When you think of a former BYU student who majored in business, it’s probably more likely to picture him in an office with a well-pressed suit than in a soccer jersey battling on an improvisational comedic team.
Comedy Sportz’ Nathan Lowe lives for both. Lowe hails from Littleton, Colorado and is 32-years-old, married and finishing up graduate school.
“I have a creative side and a business side,” Lowe said. “I was in college and I saw that there was an audition for a play — I liked it and then got into this.”
For the past several Friday and Saturday nights at 36 West Center Street the interactive Comedy Sportz show has sold out. An hour before the Provo locale’s doors officially opened, lines of people started to gather in the cold.
“It’s a form of art and it’s a lot of stress relief because my work is very stressful, I do sales and business,” says Lowe. “This is a release for me!”
He has been a Comedy Sportz player for eight years, going on nine.
At 8 o’clock when the audience is seated, a referee introduces participation protocol and helps the crowd with a few exercises to get their creative juices flowing.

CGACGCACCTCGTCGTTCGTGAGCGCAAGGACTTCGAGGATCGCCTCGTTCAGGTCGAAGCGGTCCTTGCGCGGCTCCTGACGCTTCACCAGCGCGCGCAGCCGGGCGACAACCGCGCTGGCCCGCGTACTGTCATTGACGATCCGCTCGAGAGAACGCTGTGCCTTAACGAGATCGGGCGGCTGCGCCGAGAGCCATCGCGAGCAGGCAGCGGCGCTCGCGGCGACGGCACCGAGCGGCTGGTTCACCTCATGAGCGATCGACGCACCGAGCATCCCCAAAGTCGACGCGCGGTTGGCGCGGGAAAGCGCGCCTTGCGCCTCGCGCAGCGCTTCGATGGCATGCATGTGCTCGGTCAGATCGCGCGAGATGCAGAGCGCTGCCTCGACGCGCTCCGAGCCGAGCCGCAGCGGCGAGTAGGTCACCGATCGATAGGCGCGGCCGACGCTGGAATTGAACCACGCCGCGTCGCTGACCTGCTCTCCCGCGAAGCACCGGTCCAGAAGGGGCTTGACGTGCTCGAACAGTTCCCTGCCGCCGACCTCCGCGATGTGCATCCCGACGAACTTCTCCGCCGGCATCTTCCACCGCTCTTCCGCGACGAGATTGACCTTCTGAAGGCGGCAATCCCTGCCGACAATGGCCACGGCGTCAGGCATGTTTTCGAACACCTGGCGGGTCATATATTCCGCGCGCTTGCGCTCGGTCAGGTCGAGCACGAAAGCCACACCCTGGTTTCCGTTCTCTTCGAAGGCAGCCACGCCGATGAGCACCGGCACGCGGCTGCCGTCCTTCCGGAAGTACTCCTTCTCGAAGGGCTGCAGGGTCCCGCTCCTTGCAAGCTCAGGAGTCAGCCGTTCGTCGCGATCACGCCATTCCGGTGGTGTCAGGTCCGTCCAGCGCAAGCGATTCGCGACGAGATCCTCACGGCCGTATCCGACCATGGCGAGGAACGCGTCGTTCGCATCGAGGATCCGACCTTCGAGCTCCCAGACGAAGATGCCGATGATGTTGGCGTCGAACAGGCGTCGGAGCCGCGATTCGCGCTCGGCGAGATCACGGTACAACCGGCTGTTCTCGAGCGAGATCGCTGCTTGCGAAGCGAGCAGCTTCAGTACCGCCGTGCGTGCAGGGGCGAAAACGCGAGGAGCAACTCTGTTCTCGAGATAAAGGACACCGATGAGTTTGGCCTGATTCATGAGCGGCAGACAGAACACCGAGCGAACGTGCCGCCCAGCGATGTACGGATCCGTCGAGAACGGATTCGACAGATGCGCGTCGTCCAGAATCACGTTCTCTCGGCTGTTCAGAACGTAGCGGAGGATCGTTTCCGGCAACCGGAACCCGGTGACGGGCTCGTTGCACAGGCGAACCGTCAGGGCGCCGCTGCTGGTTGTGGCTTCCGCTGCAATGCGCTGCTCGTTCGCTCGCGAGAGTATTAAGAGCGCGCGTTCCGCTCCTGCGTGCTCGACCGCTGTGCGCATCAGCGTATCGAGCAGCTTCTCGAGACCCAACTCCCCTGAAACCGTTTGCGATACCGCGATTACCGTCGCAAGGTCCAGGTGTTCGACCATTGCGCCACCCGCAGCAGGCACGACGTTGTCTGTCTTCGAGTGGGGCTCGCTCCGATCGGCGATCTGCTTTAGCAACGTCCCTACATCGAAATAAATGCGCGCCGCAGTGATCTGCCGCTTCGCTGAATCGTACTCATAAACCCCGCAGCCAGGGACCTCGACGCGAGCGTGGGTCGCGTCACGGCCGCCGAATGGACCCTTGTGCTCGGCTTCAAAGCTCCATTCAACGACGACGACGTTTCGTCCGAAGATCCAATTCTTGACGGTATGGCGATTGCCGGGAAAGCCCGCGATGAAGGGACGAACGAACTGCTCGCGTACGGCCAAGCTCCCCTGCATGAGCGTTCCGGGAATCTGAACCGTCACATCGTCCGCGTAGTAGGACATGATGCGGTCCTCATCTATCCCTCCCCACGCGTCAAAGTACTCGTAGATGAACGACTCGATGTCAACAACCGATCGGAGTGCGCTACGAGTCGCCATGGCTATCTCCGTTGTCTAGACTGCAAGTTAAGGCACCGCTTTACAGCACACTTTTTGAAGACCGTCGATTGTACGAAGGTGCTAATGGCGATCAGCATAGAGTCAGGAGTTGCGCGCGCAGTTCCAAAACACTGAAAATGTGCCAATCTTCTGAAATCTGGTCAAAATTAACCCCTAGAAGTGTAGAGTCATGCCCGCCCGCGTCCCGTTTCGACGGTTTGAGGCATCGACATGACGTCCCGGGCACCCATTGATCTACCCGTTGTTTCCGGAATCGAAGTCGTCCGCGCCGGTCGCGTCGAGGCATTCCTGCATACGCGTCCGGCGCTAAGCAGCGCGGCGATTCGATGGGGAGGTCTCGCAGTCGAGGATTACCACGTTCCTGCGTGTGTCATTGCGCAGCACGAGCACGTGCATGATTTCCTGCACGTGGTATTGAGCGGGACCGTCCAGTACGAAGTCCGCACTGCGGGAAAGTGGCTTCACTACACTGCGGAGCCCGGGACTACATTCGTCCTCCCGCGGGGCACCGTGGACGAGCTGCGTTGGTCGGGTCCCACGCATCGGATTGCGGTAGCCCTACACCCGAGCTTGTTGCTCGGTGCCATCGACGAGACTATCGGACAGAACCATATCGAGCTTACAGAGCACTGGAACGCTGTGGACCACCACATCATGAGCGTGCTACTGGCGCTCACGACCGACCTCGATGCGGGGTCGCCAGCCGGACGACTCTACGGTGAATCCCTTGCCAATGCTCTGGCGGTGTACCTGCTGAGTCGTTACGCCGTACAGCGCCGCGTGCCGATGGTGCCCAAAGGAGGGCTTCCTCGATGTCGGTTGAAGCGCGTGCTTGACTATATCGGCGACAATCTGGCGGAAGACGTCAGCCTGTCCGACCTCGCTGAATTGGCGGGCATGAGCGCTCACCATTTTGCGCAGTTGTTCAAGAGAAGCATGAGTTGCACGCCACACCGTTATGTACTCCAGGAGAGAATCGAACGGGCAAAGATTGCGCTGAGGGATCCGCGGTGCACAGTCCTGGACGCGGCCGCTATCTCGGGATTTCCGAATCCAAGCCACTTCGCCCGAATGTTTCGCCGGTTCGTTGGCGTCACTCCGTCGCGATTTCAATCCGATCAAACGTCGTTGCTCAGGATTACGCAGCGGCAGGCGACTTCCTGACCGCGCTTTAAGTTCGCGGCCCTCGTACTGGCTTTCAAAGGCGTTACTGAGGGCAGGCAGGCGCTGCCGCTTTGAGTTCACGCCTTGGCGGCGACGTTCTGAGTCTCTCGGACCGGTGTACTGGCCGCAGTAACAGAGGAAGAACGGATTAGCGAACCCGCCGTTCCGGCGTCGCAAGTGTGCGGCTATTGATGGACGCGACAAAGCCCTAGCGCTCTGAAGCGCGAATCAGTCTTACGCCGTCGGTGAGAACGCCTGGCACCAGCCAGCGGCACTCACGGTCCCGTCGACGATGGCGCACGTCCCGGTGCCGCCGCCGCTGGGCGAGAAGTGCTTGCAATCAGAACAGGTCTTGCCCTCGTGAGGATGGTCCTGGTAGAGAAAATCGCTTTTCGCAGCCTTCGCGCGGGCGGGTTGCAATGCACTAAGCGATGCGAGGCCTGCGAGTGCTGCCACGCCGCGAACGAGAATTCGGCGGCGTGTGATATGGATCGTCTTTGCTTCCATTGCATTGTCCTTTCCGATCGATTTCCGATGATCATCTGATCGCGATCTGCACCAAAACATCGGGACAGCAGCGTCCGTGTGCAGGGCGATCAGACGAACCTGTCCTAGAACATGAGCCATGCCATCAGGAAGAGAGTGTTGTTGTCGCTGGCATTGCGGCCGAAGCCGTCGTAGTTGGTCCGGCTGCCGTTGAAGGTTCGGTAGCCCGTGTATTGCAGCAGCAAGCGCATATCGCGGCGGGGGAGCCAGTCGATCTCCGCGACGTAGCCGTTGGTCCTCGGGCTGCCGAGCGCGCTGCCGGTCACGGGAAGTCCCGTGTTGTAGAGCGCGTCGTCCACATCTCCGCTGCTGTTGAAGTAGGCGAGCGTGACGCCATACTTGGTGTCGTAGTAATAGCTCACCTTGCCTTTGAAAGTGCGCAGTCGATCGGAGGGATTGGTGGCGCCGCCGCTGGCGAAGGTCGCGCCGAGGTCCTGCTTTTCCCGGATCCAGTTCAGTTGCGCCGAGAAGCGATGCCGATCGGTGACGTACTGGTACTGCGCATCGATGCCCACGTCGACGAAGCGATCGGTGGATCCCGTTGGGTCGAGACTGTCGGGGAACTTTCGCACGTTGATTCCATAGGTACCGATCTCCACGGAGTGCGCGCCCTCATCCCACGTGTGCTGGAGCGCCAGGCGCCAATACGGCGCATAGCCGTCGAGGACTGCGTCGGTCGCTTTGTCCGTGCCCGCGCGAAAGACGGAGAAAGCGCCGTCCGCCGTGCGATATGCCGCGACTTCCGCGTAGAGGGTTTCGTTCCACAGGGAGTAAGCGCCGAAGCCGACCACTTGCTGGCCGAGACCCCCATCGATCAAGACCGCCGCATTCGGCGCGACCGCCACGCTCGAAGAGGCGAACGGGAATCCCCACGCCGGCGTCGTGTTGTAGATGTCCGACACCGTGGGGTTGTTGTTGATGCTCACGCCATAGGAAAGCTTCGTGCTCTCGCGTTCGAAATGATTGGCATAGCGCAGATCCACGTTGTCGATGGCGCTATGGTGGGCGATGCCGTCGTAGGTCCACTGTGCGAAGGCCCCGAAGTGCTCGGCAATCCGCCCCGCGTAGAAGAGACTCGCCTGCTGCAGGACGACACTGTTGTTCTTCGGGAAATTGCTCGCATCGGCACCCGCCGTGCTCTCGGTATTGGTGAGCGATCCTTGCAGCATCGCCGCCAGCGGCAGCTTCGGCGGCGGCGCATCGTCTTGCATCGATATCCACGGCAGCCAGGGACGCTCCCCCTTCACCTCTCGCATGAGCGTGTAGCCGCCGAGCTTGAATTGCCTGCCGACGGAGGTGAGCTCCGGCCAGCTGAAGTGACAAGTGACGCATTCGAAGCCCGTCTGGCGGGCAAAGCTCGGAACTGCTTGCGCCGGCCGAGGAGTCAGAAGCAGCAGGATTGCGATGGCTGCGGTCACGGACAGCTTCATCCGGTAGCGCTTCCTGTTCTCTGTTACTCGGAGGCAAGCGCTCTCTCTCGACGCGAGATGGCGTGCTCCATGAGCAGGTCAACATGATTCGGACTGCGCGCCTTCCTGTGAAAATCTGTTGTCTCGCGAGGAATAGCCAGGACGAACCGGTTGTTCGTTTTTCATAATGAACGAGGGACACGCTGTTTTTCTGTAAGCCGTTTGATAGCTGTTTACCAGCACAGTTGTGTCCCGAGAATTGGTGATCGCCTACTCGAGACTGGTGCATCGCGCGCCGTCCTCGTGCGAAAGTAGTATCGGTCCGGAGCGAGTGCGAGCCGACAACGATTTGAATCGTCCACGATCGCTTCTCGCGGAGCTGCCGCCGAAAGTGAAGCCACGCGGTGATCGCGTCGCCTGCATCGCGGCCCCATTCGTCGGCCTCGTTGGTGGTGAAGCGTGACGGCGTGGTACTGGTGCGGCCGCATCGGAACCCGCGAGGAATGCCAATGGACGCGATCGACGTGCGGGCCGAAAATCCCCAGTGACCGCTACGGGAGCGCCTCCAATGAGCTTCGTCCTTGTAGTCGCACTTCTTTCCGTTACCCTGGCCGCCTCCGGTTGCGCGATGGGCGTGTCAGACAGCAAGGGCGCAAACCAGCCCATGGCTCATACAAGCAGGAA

It’s just a few more minutes until Lowe climbs on stage as the blue team’s captain. He wears a blue and white striped soccer jersey with LOWE printed across the back and makes hand gestures as the crowd cheers his team on.
He uses various accents, wigs and plays the keyboard occasionally throughout the show. Lowe proves that he is a skilled improvisational comedian.
“My family doesn’t have any kind of creativity in them,” he describes, “for some reason I was the musical one.”
Lowe said to prepare for each show, “You have to train your mind to be sharp to think on the spot, to take suggestions, to involve the audience, and make it fun.”
The first game Lowe’s team plays is “Hey Baby!” In this game, players make up their own one-liners by using the audience’s suggestions. This time around they’ll use flashlights and earrings: “Hey baby, I lobe you!” “Hey baby, your looks are infectious!” The crowd laughs and many people are bent over holding their stomachs from the laughter.
Lowe’s wife sometimes comes to watch him.
“She thinks it’s a little goofy,” he said. “Because she really doesn’t know that side of me — usually I’m pretty serious.”
To finish off the first half of the show, Lowe and his blue team wear wigs and reenact a funny crime with a Shakespearean twist. As the blue team scurries away, the crowd goes wild. Lowe accomplishes his purpose as he leaves the stage, by giving his audience the giggles and putting smiles on their faces.
“What a lot of people don’t know is that we basically do this for free,” he said. “We really don’t get paid much, but we love doing it.”